HMAS Australia at sea, followed by HMS New Zealand. Image courtesy Australian War Memorial.
Basil Nicholls of Millthorpe becomes the first person from the Central West to die in France. He was one of 50 men wounded on 20 April when German shells hit the farmhouse where his unit was billeted at Rouge de Bois. 25 men were killed in the attack
Sister ships HMAS Australia and HMS New Zealand are on patrol near Horn Reefs in the North Sea when they are enveloped by heavy fog. The ships, which had been zigzagging each other to elude submarines, collide. The collision puts Australia out of action until 9 June, causing her to miss the Battle of Jutland, the largest naval battle of the war.
A third British attack is repulsed at Sannaiyat on the banks of the Tigris River in Mesopotamia. Hopes of relieving the besieged garrison at Kut-al-Amara are dashed.
German Military Governor of Lille, General von Graevenitz, issues the following proclamation announcing the deportation of civilians from the city to assist with food production in the countryside:
The attitude of England makes the provisioning of the population more and more difficult. In order to relieve the distress, the German Government has recently asked for volunteers to go to work in the country. This offer has not had the success anticipated.
Consequently, the inhabitants will be evacuated by order and removed to the country. The evacuated persons will be sent to the interior of the occupied French territory, far behind the front, where they will be employed in agriculture, and in no way on military works.
This measure will give them the opportunity of making better provision for their subsistence. In case of necessity, it will be possible to obtain provisions from the German depots.
Each evacuated person will be allowed 30 kilograms of luggage (household utensils, clothes, etc.), which it would be well to prepare immediately.
I therefore order as follows: Pending further orders, no person shall change his residence. No person may be absent from his declared legal residence between the hours of 9 p.m. and 6 a.m. (German time) unless he is in possession of a permit.
Since this measure cannot be recalled, it is in the interest of the population itself to remain calm and obedient.
HMAT Seang Bee leaving Brisbane, 21 October 1915. Image courtesy John Oxley Library, State Library of Queensland Neg: 82596
When Private Basil Nicholls died in France on 22 April 1916 he became the first person from the Orange district to die on the Western Front.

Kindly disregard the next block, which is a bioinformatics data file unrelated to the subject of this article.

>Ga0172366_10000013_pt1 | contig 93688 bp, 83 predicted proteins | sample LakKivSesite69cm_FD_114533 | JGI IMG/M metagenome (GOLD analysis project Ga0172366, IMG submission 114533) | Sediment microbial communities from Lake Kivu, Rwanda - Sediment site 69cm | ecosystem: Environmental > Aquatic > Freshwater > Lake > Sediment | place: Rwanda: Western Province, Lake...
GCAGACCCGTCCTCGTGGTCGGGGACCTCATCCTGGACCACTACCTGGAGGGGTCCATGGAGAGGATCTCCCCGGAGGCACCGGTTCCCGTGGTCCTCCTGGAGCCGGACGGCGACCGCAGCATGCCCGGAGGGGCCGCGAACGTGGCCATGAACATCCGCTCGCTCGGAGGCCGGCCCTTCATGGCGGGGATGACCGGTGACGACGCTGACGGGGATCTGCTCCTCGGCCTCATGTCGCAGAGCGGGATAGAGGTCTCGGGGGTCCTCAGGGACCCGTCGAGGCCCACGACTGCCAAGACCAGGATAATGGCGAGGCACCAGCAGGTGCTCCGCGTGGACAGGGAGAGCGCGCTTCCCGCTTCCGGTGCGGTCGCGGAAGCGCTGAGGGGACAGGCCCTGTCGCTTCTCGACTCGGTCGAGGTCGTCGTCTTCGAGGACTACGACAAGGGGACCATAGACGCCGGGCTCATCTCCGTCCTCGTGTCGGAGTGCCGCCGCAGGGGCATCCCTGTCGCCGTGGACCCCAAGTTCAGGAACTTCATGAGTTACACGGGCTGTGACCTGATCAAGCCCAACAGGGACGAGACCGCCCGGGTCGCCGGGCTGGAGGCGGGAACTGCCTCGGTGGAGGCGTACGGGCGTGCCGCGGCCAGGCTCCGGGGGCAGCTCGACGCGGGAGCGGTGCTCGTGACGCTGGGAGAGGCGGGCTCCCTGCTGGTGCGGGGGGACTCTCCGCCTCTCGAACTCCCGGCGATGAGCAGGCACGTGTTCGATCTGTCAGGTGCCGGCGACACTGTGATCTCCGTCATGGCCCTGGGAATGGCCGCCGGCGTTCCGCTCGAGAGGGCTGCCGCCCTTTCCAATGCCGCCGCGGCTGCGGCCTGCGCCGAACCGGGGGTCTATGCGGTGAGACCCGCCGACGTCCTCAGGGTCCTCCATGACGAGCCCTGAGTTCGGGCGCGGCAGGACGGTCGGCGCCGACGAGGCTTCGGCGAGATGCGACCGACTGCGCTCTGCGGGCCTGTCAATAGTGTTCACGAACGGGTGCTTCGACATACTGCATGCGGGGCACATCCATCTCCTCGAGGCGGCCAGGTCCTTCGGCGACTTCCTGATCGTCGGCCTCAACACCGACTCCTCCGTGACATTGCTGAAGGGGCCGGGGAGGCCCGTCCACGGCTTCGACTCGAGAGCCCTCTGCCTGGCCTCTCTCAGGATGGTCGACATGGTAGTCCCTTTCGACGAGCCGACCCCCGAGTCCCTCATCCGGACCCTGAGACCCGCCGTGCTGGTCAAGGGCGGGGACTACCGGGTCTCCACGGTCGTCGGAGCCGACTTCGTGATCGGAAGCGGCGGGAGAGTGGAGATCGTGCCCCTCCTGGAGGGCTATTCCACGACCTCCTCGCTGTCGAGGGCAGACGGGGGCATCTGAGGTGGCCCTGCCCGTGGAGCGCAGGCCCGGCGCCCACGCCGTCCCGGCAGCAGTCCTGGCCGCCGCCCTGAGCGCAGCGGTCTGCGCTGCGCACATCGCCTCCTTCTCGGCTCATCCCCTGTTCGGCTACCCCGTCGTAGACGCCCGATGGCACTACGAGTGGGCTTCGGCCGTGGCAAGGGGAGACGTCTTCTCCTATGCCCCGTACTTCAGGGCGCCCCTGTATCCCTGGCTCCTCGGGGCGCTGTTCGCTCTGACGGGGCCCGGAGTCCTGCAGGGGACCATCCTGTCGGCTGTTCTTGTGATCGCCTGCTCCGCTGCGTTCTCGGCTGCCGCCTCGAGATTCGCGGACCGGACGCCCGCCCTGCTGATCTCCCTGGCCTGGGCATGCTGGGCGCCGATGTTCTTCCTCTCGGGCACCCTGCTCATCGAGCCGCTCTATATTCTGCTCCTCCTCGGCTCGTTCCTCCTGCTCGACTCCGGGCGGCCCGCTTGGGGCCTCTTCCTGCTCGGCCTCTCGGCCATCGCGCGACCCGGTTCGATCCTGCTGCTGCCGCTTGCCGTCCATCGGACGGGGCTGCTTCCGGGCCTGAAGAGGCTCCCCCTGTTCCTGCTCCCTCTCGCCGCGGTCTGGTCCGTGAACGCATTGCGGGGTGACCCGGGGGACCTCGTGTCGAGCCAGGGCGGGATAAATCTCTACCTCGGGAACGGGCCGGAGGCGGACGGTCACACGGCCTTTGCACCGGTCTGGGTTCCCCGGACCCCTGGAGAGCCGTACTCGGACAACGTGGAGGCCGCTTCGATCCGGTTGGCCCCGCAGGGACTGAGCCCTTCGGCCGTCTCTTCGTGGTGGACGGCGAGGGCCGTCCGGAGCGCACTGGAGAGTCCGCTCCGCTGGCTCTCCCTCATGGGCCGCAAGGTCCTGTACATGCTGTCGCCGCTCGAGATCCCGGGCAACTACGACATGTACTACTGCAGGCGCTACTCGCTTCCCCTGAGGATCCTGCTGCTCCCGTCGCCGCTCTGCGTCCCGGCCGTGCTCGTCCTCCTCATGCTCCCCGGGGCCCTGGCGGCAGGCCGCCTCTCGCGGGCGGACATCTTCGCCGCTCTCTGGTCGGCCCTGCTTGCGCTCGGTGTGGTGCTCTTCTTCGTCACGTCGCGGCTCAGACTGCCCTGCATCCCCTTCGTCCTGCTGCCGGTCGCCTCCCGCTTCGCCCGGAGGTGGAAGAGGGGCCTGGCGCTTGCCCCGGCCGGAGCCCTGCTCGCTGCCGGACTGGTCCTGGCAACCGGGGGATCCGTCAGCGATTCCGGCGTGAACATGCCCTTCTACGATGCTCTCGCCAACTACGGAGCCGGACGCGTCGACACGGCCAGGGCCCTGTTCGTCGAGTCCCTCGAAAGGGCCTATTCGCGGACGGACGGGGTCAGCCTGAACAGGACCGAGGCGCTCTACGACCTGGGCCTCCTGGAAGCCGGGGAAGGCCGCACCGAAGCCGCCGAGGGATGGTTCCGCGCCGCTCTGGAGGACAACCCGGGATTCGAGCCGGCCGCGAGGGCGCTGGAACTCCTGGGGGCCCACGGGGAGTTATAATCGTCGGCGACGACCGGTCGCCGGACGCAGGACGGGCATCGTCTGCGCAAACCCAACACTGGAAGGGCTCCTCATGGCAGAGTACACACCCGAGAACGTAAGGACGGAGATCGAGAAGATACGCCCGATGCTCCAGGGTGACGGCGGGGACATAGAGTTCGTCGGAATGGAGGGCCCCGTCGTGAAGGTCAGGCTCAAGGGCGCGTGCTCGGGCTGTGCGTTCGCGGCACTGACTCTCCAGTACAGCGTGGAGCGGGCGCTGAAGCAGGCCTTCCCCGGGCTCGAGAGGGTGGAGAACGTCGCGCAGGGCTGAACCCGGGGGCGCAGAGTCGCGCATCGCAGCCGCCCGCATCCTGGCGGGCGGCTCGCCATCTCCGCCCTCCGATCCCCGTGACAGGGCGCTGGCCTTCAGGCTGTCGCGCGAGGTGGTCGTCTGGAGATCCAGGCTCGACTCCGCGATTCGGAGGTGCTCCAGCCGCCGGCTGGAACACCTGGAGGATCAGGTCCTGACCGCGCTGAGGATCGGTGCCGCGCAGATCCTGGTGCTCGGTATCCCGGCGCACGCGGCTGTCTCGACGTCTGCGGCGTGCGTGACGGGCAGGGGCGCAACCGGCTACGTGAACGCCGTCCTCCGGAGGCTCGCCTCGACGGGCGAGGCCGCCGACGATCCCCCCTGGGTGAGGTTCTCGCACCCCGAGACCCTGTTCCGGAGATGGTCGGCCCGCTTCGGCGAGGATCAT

The first Australian casualties of the Western Front had occurred two days earlier, when German shells bombarded the farmhouse at Rouge de Bois, where members of the 9th Battalion, C Company were billeted. Twenty-five men were killed in the attack, and 50 wounded, including Private Nicholls, who sustained injuries to his chest and abdomen.
Private Nicholls was evacuated to the No 7 Casualty Clearing Station, where doctors performed an emergency operation, however Basil failed to recover. He died two days later and was buried in the nearby Merville Communal Cemetery.
Born in Millthorpe in 1895, Basil was the first of two children born to Edward Randall Nicholls and his second wife, Annie (nee Bardoulean). Basil spent his childhood in the area and attended Calvert school.
By 1915 Basil was working as a labourer at South Woodburn, Richmond River. He enlisted in Lismore on 18 August 1915 and embarked for overseas service from Brisbane on the Seang Bee two months later with the 25th Battalion, 6th Reinforcement. Basil was hospitalised with influenza soon after disembarking in Egypt, spending Christmas in the 1st Australian General Hospital in Heliopolis.
Basil was discharged to duty on 28 December 1915. In February 1916 he was transferred to the 9th Battalion, and on 3 April joined the British Expeditionary Force in Marseilles. Basil was in France for less than three weeks before he was fatally wounded, aged 22.
Sadly, soon after his death Basil’s mother, Annie, received a postcard from her son, written en route from Alexandria to France, and posted in Marseilles on 12 April, ten days before his death.
Later in the year Annie received two letters containing details of her son’s last hours; one from the sister in charge at the Casualty Clearing Station, and one from Basil’s commanding officer who assured her: “He made a brave struggle for his life, but eventually lost consciousness and died quite peacefully”. He added “Before losing consciousness he remarked that he was determined not to die as he must see his parents again”.
Early in 1917 Annie received a package containing her son’s two identity discs, a wallet and some cards. A second package arrived in February 1918 containing more of his personal effects: a silk handkerchief, two books, two testaments, a prayer book, chevrons, cards, a letter, a magnifying glass, a kit bag handle, a metal matchbox and a balaclava.
In March 1934 Annie wrote to Base Records to say that she had lost Basil’s 1914-15 Star medal and asking if she could be given a replacement. She was informed that “War Office instructions preclude the issue of duplicate medals in the case of a deceased soldier” and advised to contact the state secretary of the Returned Sailors and Soldiers Imperial League of Australia to inquire whether the medal had been found and handed in. It seems that Annie never recovered the lost medal, she died in Richmond in January 1935.
Basil Nicholls is commemorated on the Methodist Church Orange Honour Roll and on the World War I Roll of Honour on the southern face of the Orange Cenotaph.
In 1923 the Anzac Memorial Avenue of trees was planted along Bathurst Road to commemorate fallen WWI soldiers. A tree was planted in honour of Private Basil Nicholls; it was donated by his stepfather, Henry Warburton. Very few of the trees are still standing today.